By Shifra Dayak and Victoria Stavish
About 40 University of Maryland students gathered outside Stamp Student Union Tuesday evening to protest a book talk by conservative activist Will Witt.
This university’s chapter of Turning Point USA, a conservative student group, hosted the event, where Witt discussed his new book How to Win Friends and Influence Enemies: Taking On Liberal Arguments with Logic and Humor. The book contains 17 chapters, each focusing on a different political or cultural topic.
During the event, students assembled on Campus Drive with signs that said “Fascists don’t get platforms,” “Toilet Paper USA” and “No Hate UMD.” Many of them gathered after seeing signs around campus urging a peaceful protest against the Turning Point event and Witt’s views.
“We just wanted to come out and make our voices heard that this is not who UMD is as a campus,” said protester Katy Clugg, a junior criminology and criminal justice and government and politics major.
Witt, who works for PragerU, has expressed beliefs that challenge LGBTQ+ rights, women’s rights and more.
Before his presentation, Witt — along with Debra Schwartzben, the founder and president of this university’s chapter of Turning Point USA — interacted with the protestors. They were met with mixed reactions.
While Witt said some protestors did ask good questions, many were unwilling to interact with him respectfully.
“I wish that they would have actually been able to have conversations with me,” Witt said. “They yelled things at me and told me I was horrible and all of that when I was trying to have a conversation with them.”
This university’s Turning Point USA chapter was originally asked to pay for its own security for the book talk. But Schwartzben said the university provided the group with University of Maryland Police officers after the club was unable to fund its own security.
Shortly after the book talk began, some protestors attempted to move into Stamp but university staff, police officers and security guards told them to leave, saying they were blocking the flow of traffic and creating a fire hazard.
One protestor, senior environmental science and policy major William Ginsberg, got into a verbal argument with two police officers who told him to go outside, he said. The rationale for not allowing the protestors inside was unfair and a violation of their first amendment rights, Ginsberg said.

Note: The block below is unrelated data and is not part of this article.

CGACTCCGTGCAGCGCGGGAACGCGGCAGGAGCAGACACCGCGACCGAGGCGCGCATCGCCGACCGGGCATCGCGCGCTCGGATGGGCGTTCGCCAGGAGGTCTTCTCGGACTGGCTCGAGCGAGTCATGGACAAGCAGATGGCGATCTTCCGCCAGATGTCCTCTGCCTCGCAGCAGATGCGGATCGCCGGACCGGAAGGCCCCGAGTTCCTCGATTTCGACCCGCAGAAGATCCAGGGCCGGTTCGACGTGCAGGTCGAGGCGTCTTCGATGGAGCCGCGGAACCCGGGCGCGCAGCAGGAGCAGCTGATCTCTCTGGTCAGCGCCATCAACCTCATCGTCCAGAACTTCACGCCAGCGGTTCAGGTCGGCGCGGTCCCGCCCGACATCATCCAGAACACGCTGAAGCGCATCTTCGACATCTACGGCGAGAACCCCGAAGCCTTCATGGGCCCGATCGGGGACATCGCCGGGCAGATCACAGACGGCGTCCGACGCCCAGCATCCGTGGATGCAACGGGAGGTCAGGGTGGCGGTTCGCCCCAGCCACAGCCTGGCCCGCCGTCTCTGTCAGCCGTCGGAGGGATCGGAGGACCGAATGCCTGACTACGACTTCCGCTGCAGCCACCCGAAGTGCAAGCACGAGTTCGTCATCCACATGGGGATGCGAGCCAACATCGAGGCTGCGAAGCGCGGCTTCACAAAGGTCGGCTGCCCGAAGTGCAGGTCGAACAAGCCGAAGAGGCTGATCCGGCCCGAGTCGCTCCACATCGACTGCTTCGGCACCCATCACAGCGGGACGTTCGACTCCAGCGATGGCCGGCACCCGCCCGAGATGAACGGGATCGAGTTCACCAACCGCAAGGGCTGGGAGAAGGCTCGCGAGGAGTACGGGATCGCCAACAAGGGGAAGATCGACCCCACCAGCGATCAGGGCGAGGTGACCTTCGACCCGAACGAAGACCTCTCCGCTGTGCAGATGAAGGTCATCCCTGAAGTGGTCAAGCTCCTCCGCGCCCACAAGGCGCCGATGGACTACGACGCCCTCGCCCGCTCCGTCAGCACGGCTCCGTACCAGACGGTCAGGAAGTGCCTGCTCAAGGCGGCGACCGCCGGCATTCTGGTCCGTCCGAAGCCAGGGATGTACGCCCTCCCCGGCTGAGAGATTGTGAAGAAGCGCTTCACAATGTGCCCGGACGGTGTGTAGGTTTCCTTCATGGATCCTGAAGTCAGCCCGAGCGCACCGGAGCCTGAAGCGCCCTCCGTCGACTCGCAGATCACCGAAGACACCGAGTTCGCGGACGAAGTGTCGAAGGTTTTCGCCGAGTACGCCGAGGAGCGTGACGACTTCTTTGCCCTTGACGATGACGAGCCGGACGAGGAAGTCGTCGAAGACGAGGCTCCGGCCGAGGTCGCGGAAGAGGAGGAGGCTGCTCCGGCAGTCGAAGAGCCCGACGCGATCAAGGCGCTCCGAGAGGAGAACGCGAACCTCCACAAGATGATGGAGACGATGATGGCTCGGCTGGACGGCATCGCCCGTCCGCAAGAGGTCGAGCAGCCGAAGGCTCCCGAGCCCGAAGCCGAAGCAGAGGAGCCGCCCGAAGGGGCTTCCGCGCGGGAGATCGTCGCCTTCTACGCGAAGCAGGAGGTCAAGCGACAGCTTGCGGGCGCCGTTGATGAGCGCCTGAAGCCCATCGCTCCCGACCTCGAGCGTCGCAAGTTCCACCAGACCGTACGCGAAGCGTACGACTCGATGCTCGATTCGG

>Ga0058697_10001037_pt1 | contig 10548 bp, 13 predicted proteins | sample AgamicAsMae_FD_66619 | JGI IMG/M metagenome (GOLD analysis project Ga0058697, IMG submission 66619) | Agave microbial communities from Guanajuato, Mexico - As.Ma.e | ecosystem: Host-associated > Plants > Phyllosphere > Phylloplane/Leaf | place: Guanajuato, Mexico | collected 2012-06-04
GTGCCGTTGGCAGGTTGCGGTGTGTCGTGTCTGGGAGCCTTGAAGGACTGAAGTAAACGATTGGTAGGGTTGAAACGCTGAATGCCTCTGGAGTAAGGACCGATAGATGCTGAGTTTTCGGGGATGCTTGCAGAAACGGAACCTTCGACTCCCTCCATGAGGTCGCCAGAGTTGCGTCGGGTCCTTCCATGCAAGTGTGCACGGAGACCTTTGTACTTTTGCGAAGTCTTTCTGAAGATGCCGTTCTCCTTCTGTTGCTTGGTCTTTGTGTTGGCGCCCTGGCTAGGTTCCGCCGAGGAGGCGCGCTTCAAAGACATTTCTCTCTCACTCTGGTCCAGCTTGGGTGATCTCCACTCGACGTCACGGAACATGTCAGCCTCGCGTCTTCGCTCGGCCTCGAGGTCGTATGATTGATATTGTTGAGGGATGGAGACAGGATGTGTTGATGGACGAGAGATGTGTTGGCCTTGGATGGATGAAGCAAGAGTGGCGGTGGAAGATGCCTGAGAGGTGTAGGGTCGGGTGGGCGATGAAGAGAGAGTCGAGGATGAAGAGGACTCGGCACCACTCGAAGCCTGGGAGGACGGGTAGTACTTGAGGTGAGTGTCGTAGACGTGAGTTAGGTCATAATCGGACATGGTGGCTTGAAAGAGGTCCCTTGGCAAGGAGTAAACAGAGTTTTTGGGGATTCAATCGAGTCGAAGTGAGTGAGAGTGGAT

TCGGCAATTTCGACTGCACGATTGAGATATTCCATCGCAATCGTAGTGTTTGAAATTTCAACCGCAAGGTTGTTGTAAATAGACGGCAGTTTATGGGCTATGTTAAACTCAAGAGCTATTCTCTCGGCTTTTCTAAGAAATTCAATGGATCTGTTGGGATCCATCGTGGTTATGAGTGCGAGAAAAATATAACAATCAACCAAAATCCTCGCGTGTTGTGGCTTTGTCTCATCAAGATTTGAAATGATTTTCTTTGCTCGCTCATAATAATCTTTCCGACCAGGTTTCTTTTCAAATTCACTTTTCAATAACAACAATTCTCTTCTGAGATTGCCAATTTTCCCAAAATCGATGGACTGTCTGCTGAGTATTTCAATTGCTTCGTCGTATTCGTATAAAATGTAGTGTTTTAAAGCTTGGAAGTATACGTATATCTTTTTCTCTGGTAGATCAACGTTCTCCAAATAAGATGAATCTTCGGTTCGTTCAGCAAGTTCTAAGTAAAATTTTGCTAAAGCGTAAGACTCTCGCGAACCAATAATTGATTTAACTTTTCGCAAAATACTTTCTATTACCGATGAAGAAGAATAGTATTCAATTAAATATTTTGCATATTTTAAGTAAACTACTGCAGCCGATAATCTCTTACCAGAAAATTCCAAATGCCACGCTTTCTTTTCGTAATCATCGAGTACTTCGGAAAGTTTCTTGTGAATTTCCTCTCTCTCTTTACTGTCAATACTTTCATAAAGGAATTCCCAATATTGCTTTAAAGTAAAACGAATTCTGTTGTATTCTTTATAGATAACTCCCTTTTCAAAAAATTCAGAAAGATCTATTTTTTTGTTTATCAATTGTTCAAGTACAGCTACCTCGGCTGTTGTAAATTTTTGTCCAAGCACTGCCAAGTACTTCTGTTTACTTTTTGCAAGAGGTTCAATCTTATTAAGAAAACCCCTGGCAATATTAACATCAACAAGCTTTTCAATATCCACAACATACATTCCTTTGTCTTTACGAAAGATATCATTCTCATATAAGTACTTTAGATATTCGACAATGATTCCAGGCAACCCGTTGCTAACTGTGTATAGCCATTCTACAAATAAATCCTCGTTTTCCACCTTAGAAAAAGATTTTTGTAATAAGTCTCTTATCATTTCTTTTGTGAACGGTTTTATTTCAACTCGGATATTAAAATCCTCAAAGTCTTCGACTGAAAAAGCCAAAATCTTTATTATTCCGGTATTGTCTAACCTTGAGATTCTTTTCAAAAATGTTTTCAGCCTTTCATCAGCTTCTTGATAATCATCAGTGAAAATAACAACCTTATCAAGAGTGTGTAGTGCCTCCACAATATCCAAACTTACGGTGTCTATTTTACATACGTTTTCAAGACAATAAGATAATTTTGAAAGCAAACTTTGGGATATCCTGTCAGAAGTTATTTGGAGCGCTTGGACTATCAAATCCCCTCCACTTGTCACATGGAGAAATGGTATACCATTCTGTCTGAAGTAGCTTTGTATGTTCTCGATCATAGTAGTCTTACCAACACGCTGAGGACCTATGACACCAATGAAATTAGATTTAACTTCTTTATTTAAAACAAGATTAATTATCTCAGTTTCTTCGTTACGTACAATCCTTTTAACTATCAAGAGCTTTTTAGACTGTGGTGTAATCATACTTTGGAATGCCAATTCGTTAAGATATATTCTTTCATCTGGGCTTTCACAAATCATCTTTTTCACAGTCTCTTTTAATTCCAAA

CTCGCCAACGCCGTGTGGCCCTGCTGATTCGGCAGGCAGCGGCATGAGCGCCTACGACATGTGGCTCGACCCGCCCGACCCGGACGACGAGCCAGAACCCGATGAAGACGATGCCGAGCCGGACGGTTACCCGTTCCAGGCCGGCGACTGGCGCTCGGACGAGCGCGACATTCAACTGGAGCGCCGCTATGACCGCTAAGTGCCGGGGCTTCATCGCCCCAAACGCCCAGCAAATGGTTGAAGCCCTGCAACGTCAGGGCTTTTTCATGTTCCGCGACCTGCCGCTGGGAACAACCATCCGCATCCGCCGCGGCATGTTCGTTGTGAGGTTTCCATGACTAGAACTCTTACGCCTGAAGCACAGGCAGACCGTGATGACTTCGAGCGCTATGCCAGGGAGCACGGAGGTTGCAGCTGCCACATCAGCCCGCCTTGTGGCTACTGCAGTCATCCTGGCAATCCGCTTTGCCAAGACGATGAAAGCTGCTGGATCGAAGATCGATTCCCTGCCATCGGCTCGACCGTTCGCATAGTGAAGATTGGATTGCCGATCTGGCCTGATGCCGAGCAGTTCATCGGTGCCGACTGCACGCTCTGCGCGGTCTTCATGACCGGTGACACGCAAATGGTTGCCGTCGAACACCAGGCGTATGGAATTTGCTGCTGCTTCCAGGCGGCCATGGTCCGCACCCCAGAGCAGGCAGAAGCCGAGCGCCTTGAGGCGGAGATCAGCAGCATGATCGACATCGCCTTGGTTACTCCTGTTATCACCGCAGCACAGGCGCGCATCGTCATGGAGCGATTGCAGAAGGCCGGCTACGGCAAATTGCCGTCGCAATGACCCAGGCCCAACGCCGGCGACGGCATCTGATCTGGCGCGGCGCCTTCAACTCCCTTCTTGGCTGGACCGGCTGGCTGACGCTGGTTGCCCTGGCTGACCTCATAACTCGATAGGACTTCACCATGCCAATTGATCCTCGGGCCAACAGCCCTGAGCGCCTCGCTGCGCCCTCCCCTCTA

“They’ve also said, ‘You’re obstructing the flow of traffic,’” Ginsberg said. “I would say all the people waiting to get inside [the event] are causing much larger obstruction.”
It is unclear who actually organized the protest, said senior English and government and politics major Matt Herskovitz. However, Herskovitz said he appreciated the anonymity because it helped keep individual students safe from potential backlash.
“So if there’s no one at the head, we’re all at the head and we’re all protecting each other,” Herskovitz said at the protest. “There’s no reason the school should allow something dangerous and harmful on its own campus when the student population becomes vulnerable as a result.”
Some individuals who wanted to attend Witt’s book signing but did not have tickets waited outside the student union and engaged with the protestors.
One of these individuals, Lisa Ruth, said the Jan. 6 Capitol insurrection was a set-up, claimed masks are not effective against the coronavirus and casted doubt on the 2020 election results, among other topics.
Helen Hutchinson, a sophomore enrolled in letters and sciences, was in a group that debated with Ruth for over 20 minutes. She said the conversation was not as productive as she had hoped after Ruth made “antagonistic attacks” against the demonstrators.
“I appreciate hearing other points of view,” Hutchinson said. “I wish it could be more civilized.”
Ming Nelson, a sophomore computer science and mathematics major, was one of over 90 people to attend Witt’s talk, which he said he heard of through word of mouth. While Nelson said he enjoyed Witt’s talk, his favorite part about the event was how Witt interacted with the protestors.
“I think it’s a testament to what he has in his book. He really practices what he preaches,” Nelson said. “I think of that as an example for us to remain stoic even when other people are slinging mud at you.”
Caleb Bos, a freshman physics major who attended the event, said that he didn’t think the protestors had much of an effect, but that he respects their message.
“I didn’t actually see them, so as long as there’s no violence or whatever. I mean, they’re entitled to their opinions or whatever, as long as they’re peaceful,” Bos said.
Most of the protestors dispersed before Witt finished speaking. They left with the hope that they made their voices heard.
“I’m glad that [this] gives us, as more liberal students the opportunity to counterprotest and engage in these dialogues,” Clugg said.